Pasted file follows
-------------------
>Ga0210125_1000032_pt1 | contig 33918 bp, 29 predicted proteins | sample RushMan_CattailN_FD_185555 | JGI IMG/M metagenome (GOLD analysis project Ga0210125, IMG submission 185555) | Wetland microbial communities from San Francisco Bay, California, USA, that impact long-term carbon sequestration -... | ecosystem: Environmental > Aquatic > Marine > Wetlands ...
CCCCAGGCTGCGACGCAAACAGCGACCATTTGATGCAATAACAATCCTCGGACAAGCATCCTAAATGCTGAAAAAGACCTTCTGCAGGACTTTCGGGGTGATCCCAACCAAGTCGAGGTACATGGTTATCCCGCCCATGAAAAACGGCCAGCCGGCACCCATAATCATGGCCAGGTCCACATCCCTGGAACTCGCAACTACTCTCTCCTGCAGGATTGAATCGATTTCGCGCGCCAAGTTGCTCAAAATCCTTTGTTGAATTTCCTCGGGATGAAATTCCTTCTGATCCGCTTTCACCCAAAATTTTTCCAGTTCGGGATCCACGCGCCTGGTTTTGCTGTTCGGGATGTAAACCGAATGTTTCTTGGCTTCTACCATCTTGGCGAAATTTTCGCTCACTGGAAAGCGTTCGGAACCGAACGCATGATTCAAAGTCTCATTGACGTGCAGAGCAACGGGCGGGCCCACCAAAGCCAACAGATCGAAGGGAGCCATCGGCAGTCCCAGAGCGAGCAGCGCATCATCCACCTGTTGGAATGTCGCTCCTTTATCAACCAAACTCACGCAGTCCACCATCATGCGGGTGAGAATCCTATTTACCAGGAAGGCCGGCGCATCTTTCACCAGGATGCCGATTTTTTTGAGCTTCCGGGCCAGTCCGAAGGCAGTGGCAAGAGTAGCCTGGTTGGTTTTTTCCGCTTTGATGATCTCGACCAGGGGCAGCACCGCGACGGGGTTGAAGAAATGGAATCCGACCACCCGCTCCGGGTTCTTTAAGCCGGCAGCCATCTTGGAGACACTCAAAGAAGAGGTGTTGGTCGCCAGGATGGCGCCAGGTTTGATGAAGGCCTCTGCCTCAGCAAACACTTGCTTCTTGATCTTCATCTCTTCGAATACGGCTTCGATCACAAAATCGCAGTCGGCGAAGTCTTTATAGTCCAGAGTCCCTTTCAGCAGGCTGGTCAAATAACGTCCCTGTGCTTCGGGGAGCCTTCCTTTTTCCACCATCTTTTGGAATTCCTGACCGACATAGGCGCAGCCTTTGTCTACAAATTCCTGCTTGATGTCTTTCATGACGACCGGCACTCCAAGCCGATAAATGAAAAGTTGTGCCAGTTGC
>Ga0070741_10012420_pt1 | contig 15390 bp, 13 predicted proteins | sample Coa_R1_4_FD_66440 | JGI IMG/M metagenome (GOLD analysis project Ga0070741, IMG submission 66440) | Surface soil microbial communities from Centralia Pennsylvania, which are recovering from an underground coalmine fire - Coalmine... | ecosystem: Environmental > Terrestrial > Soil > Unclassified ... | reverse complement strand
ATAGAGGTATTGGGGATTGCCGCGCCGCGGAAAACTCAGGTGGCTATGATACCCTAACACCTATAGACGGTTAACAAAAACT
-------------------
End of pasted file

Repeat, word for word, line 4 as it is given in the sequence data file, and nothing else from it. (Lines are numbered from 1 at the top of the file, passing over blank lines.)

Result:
ATAGAGGTATTGGGGATTGCCGCGCCGCGGAAAACTCAGGTGGCTATGATACCCTAACACCTATAGACGGTTAACAAAAACT